By Original-Cin Staff
This week’s obvious question is: “Scaramouche, Scaramouche, will you do the Fandango?” The fandango in question is the Freddie Mercury biopic Bohemian Rhapsody (Original-Cin Rating: A-) which our reviewer Kim Hughes calls “perfect and imperfect.” The perfect part is star Rami Malek’s electrifying embodiment of Queen’s front man, climaxing with the recreation of the band’s incandescent 1985 Live Aid show, though some of the rock bio bridging scenes hit some flat notes.
Speaking of fandangos, Italian director Luca Guadagnino follows his celebrated homo-erotic Tuscan idyll Call Me By Your Name with his polarizing arty horror dance film, Suspiria (Original-Cin Rating: C), a remake of Dario Argento’s campy Technicolor classic. Dakota Johnson stars as a young American dancer who arrives in Berlin in the politically charged “German autumn” of 1977 to join a dance academy, which happens to be home to an ancient coven of witches. The academy is run by the imperious Madame Blanc (Tilda Swinton, in three roles, though only one recognizable) and there’s a big Sabbath/performance coming up. No one plays it safe here, but with its dubious connections to post-war German guilt and theatre of cruelty set-pieces, writes Liam Lacey, the film’s pretentiousness clings to it like a wet leotard.
From Korea comes the hypnotic psychological mystery, Burning (Original-Cin Rating: A) from director Lee Chang-Dong, which Liam Lacey says is one of the year’s best, replete with subtle social perceptions and moving performances. Based on a Haruki Murakami story, the film involves a love triangle including a shy young writer, a glib playboy (The Walking Dead’s Steven Yuen) and a free-spirited young woman, who abruptly disappears, leaving behind a tangle of possibilities.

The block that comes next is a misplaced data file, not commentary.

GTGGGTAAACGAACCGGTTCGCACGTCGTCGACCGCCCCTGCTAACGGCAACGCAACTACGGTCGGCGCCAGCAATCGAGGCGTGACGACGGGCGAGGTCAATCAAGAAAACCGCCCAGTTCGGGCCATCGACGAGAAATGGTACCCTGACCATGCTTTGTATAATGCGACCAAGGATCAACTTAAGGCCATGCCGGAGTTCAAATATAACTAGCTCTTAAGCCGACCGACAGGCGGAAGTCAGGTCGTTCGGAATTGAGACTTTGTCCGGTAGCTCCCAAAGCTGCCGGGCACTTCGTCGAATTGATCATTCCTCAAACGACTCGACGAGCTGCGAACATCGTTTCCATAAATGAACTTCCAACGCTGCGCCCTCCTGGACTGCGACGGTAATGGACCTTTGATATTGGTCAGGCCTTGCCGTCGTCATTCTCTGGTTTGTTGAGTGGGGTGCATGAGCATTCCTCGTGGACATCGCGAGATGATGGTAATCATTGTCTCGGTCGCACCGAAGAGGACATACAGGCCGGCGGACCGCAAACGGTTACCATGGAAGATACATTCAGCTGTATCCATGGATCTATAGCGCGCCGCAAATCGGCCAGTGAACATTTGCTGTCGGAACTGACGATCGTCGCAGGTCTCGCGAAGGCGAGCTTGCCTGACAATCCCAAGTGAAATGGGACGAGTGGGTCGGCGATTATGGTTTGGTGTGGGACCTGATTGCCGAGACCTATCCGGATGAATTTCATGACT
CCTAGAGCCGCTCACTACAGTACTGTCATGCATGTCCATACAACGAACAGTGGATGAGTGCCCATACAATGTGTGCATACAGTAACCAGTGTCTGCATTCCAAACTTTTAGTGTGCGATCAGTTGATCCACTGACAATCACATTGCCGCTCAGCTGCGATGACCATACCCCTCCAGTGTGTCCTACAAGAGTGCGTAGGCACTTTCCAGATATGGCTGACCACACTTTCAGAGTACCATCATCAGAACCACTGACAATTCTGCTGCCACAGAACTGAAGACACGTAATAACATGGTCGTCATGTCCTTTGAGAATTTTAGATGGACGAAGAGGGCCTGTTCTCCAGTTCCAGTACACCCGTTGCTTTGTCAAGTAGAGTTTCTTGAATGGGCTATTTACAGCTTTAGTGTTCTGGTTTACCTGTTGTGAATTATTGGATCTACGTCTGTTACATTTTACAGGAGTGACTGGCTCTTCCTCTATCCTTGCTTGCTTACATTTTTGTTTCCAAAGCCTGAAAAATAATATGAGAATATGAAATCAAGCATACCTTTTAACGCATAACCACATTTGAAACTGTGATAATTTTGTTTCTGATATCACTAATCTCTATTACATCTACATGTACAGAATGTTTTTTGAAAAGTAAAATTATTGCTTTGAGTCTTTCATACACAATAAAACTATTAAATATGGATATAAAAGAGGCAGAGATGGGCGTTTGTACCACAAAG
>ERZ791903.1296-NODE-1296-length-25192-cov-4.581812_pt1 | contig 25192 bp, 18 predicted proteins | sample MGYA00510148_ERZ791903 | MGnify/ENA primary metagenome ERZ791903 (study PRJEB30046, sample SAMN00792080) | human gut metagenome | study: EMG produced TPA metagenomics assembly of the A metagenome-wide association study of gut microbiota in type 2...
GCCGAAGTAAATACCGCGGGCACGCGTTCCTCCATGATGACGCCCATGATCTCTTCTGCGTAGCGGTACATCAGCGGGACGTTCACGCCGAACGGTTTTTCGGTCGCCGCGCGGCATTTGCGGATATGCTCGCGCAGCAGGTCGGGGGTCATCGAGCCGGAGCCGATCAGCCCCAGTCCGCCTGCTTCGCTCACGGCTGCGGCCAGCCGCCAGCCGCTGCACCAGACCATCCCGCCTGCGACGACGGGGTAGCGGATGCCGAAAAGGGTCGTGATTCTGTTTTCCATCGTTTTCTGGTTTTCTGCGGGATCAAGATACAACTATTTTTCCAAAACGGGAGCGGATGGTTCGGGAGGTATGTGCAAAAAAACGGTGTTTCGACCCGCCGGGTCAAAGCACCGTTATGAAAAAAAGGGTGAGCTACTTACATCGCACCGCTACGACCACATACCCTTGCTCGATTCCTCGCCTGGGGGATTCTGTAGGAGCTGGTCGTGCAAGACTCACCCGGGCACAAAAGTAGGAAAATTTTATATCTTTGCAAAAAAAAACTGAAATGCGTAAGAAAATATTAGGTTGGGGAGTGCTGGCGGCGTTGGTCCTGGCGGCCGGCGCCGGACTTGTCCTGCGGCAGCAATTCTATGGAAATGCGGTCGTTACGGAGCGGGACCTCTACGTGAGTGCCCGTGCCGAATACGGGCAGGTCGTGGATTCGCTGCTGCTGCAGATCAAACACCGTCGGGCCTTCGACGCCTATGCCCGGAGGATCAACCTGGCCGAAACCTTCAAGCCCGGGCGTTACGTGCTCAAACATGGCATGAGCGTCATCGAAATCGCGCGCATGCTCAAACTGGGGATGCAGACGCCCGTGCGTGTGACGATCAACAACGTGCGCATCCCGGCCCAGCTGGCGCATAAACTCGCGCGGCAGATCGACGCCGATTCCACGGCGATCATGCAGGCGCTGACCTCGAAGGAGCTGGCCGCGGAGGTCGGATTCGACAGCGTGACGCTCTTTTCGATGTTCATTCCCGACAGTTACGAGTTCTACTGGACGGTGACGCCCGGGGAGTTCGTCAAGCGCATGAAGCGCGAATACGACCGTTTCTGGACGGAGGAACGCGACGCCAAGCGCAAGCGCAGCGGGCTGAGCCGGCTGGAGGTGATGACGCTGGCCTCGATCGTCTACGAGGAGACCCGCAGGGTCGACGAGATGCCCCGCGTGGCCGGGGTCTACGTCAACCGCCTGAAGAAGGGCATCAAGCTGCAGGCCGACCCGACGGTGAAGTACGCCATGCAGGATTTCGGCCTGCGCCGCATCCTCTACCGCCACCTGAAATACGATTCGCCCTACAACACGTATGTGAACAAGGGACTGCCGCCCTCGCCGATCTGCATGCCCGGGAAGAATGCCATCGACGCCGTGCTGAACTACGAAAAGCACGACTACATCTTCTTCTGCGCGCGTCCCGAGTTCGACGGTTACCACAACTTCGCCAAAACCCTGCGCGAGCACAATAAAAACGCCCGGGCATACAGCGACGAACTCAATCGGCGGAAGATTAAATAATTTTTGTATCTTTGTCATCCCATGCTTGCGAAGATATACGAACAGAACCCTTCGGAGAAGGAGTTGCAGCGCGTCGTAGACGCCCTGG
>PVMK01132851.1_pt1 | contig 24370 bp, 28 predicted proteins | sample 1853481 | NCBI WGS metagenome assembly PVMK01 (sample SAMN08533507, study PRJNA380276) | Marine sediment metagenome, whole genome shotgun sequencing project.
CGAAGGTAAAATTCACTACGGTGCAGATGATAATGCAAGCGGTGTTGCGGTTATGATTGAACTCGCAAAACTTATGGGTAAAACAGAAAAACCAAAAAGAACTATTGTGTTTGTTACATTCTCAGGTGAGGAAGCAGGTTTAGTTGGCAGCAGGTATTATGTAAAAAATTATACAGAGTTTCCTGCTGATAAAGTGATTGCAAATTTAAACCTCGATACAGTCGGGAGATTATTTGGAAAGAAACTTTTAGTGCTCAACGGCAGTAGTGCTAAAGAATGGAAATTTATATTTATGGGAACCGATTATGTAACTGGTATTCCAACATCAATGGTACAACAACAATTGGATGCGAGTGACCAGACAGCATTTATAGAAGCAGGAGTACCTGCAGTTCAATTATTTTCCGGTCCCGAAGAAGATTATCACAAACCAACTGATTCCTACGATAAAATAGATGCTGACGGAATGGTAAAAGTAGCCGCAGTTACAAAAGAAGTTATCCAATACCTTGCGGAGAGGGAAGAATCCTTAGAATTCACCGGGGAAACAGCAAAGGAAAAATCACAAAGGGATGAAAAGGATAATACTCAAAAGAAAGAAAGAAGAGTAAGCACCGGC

Christmas is coming — but the seasonal movies are off to a poor start with Disney’s The Nutcracker and the Four Realms (Original-Cin Rating: C). Mackenzie Foy stars a newly motherless teen in Victorian London who goes through one of those portals into a magic land that keep popping up in kids’ films. Visually lavish but incoherent and derivative, the movie is not much more than a “pretty mess” says Liam Lacey.
Otherwise, the critics agree… like hell they do! This week marks another iteration of You’re All Wrong! in which Marc Breslin and Thom Ernest offer contrarian takes on A Star is Born, Dan Fogelman’s critically mauled Life Itself and other movies. If we all liked the same thing, the line-up would be endless.
Have a great weekend!